Eighteen years after the terrorist attacks of September 11, 2001, the United States remains engaged in a multi-front war against a multi-faceted extremist-terrorist threat, much of which emanates from the broader Middle East and North Africa. Although no longer referred to as the “Global War on Terror”—a Bush Administration coinage abandoned during President Barack Obama’s first term—the difference is largely semantic. All three administrations since 9/11 have pursued broadly similar strategies to defeat the threat, and counterterrorism remains at the top of Washington’s foreign policy agenda, as President Donald Trump’s 2017 National Security Strategy makes clear.
There have been some notable successes in the fight. Al-Qaeda (AQ) has splintered and the “caliphate” of the Islamic State (IS) is no more. Both groups have suffered serious leadership losses and their operational capabilities have been degraded.
But America’s war on terror, no matter what it is called, is very far from over. While AQ and IS may have lost much of their ability to mount major mass casualty attacks in the United States and Europe, splinter groups remain a dangerous threat to US interests in the region and to the people who live there. New opportunities for terrorist groups to rebuild and strike back may arise as they take advantage of state weaknesses and ungoverned spaces in Yemen, Syria, the Horn of Africa, and elsewhere.
New opportunities for terrorist groups to rebuild and strike back may arise as they take advantage of state weaknesses and ungoverned spaces in Yemen, Syria, the Horn of Africa, and elsewhere.
Of particular concern are the largely hidden costs of the war on terror to the civilian populations in whose midst the war is being fought. The noncombatant death toll of the drone war of the Obama and Trump Administrations, no longer released to the public, has likely reached thousands. And robust US support for authoritarian allies waging their own counterinsurgency wars has often led the United States to ignore severe abuses of civilian populations in the course of armed conflicts and to excuse serious human rights violations committed under the directive of “anti-terrorism” laws. Such abuses by allies, perpetrated with political cover from the American government, not only risk implicating Washington in their transgressions—including war crimes in Yemen—but may compromise the United States’ long-term goals of ameliorating the conditions that fuel violent extremism in the first place.
Successes in the War Against AQ and IS
The high-water mark of al-Qaeda’s terrorist ambitions probably occurred in 2014, when AQ-linked militants attempted to seize the Pakistani frigate PNS Zulfiqar in an alleged plot to attack an American warship in the Indian Ocean and provoke a military confrontation between the United States and Pakistan. (An unconfirmed report suggested there may have been a nuclear weapon on board the Zulfiqar at the time, casting the attack in an even more ominous light.)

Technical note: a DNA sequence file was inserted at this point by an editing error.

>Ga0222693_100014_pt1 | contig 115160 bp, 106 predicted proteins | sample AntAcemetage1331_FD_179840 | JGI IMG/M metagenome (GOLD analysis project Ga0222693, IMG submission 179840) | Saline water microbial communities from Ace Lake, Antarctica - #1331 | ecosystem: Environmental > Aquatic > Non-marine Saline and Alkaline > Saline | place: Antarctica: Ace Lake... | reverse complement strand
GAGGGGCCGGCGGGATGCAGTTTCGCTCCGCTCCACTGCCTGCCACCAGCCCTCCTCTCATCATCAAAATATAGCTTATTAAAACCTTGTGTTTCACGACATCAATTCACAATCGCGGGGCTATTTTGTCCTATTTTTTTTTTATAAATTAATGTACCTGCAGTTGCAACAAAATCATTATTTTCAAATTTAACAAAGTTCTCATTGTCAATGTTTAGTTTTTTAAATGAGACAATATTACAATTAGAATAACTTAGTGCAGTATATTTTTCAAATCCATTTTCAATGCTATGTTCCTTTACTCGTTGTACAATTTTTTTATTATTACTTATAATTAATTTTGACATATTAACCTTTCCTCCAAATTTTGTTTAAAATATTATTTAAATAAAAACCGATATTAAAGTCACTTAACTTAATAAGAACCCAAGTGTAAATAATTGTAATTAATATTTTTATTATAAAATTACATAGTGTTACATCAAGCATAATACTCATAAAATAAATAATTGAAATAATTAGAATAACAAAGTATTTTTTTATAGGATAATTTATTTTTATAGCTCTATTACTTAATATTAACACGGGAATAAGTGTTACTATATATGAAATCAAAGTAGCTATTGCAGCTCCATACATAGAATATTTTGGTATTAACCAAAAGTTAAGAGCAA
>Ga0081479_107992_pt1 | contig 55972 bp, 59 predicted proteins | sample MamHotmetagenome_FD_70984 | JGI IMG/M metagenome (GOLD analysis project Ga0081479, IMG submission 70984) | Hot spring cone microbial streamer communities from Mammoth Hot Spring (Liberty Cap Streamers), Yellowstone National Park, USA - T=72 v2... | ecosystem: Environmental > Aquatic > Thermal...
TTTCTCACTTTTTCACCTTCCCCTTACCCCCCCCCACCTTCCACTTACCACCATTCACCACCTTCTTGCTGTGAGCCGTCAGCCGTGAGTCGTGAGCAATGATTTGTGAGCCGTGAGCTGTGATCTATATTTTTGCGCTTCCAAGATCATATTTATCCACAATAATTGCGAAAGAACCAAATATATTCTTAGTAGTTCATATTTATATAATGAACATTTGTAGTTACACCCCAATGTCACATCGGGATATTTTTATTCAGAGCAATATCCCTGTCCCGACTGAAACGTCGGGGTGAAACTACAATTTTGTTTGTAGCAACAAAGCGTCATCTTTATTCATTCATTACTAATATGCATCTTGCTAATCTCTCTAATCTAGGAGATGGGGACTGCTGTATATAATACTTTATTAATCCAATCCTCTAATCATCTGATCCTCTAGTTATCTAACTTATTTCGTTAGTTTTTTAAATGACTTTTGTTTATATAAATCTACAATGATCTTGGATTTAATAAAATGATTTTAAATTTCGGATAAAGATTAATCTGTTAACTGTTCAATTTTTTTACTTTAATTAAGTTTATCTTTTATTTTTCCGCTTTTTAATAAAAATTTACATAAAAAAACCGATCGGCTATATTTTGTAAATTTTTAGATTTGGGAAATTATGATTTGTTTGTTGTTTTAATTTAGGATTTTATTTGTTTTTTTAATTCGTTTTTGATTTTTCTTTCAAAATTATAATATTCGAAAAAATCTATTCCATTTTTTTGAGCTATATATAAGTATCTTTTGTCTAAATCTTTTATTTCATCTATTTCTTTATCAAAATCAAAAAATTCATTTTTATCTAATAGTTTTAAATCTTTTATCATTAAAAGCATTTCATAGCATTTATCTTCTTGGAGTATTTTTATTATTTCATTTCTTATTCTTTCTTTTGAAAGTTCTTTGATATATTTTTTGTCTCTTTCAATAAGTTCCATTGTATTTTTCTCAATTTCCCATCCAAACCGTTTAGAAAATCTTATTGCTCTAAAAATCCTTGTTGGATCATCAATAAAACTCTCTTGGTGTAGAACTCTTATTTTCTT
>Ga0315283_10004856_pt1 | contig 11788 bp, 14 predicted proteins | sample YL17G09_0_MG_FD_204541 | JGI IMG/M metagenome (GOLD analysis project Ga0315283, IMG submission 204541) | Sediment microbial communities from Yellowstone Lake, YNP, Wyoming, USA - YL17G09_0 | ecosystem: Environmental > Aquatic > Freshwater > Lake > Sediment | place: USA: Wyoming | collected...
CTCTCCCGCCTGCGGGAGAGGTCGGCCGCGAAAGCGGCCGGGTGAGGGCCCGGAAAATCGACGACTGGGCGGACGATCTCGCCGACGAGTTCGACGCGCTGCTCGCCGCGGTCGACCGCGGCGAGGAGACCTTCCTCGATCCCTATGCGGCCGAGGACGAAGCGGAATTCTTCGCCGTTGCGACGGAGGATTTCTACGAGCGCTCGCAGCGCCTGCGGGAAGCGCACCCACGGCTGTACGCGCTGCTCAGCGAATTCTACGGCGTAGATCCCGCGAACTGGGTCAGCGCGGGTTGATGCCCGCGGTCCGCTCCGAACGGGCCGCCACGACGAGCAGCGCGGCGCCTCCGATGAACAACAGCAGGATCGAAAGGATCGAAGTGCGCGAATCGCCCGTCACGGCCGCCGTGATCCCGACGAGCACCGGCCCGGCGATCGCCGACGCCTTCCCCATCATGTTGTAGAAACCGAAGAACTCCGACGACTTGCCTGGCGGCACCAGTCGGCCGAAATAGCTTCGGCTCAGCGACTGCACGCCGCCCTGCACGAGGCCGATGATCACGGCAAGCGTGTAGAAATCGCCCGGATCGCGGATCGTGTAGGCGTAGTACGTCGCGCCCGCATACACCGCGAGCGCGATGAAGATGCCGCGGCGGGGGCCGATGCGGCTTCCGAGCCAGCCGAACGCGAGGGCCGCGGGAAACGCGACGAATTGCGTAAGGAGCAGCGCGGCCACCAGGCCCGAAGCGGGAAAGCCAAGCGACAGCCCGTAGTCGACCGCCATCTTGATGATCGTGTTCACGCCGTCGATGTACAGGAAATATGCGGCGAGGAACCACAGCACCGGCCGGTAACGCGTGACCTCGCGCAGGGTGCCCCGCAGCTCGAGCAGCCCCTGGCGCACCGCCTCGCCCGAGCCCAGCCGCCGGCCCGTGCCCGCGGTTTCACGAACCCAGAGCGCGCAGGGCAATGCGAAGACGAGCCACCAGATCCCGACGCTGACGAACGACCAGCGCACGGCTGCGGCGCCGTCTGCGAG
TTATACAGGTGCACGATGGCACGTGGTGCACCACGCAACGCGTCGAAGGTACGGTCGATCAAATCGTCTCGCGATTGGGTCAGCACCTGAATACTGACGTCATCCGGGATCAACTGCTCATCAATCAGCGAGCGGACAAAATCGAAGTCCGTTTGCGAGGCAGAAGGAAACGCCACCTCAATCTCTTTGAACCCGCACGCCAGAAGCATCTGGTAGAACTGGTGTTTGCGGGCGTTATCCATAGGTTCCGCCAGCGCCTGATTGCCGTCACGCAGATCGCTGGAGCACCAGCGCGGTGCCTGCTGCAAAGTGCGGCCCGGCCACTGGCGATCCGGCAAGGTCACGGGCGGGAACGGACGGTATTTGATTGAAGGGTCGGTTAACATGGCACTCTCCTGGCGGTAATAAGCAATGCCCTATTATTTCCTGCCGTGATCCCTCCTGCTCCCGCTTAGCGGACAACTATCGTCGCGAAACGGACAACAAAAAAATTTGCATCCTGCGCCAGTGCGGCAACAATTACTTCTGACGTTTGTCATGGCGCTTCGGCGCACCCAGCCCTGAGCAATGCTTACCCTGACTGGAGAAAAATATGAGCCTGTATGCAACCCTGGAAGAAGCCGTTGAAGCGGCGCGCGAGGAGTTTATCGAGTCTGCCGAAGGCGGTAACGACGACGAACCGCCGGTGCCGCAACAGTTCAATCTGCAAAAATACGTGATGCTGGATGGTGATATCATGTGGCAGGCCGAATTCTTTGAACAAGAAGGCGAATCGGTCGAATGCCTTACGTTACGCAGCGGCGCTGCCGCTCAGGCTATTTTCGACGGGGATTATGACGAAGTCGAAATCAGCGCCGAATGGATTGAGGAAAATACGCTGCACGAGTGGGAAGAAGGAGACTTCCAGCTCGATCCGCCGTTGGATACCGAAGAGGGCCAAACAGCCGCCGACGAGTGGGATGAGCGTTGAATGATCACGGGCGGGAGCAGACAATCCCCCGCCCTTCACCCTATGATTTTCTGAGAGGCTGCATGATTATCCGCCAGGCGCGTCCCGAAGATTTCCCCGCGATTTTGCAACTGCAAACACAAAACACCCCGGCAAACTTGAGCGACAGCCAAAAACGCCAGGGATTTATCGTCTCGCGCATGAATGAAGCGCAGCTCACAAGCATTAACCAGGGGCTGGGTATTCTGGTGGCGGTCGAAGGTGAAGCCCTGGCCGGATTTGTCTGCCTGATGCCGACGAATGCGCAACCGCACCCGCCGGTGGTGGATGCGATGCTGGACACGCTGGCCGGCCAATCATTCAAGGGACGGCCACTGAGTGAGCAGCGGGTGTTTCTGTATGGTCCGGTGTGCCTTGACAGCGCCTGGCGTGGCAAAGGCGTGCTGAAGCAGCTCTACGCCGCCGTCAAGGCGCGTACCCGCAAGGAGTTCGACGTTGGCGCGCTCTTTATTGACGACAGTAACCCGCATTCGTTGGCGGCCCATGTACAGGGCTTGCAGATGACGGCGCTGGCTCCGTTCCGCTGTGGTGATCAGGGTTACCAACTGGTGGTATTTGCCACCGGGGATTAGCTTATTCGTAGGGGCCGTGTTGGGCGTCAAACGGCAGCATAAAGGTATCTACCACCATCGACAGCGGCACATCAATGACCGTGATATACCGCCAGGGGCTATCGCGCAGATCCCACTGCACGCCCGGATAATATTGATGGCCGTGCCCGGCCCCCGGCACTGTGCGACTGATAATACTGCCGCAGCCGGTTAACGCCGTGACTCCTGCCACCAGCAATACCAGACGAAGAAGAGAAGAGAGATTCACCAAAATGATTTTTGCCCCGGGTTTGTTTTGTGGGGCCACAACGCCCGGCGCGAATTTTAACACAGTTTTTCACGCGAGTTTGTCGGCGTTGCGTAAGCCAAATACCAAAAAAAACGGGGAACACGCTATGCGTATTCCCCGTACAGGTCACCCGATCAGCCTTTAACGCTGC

The attempt failed, but even by then it was clear that AQ’s global ambitions had suffered a series of harsh setbacks. The Obama Administration’s AfPak (Afghanistan-Pakistan) strategy had succeeded in eliminating AQ’s core leadership through a relentless campaign of drone strikes and intelligence operations, culminating later in the raid that killed Osama bin Laden in 2011. His son Hamza was killed, too, in a US attack sometime this year. Bin Laden’s deputy, Ayman al-Zawahiri, now AQ’s nominal leader, remains in hiding. The group has lost much of its capacity to mount attacks in the United States and no longer ranks among the top terrorist threats here, a distinction that increasingly belongs to homegrown right-wing extremists and “lone wolf” attackers, often of indeterminate ideology.
The Islamic State has suffered similar sweeping reversals. It conquered vast swaths of territory in Syria and Iraq beginning in 2014, for a time threatening to overrun Baghdad itself and shaking the foundations of the modern Middle East state system. The IS leadership proclaimed a new “caliphate” on June 29 of that year, with the Syrian town of Raqqa as its capital. At its height, the caliphate controlled over 38,000 square miles of territory—including vital economic, strategic, and agricultural assets as well as key transportation corridors—stretching from western Syria to eastern Iraq. For a time, IS ruled over nearly 12 million people and built a financial empire worth billions of dollars from illicit oil revenues and criminal enterprises including robbery, kidnapping, and extortion. In addition to the atrocities and terrorist attacks perpetrated in areas under its control, from 2015 to 2018 IS and its affiliates managed to mount spectacular mass-casualty attacks in Paris, Belgium, Istanbul, Baghdad, Egypt, and elsewhere. The US State Department noted in its annual terrorism report in 2015 that IS was becoming a greater threat than al-Qaeda.
The Islamic State ruled over nearly 12 million people and built a financial empire worth billions of dollars from illicit oil revenues and criminal enterprises including robbery, kidnapping, and extortion.
American intervention in Syria and Iraq in 2014 gradually began to turn the tide, combining massive airstrikes, drone attacks, and Special Forces raids with supplies, logistics, and intel support to the reorganizing Iraqi Security Forces (which had nearly collapsed under the IS onslaught) and the nominally anti-Assad coalition comprising the Syrian Democratic Forces. Over a period of three years, the Islamic State was forced out of virtually all its territorial conquests. IS lost its self-proclaimed capital city of Raqqa in October 2017, a few months before Iraqi Prime Minister Haider al-Abadi announced that IS had been forced from its last stronghold in Iraq. The Syrian Democratic Forces declared the caliphate finished in March 2019 after its defeat in Baghouz in eastern Syria, the last town it held in the country.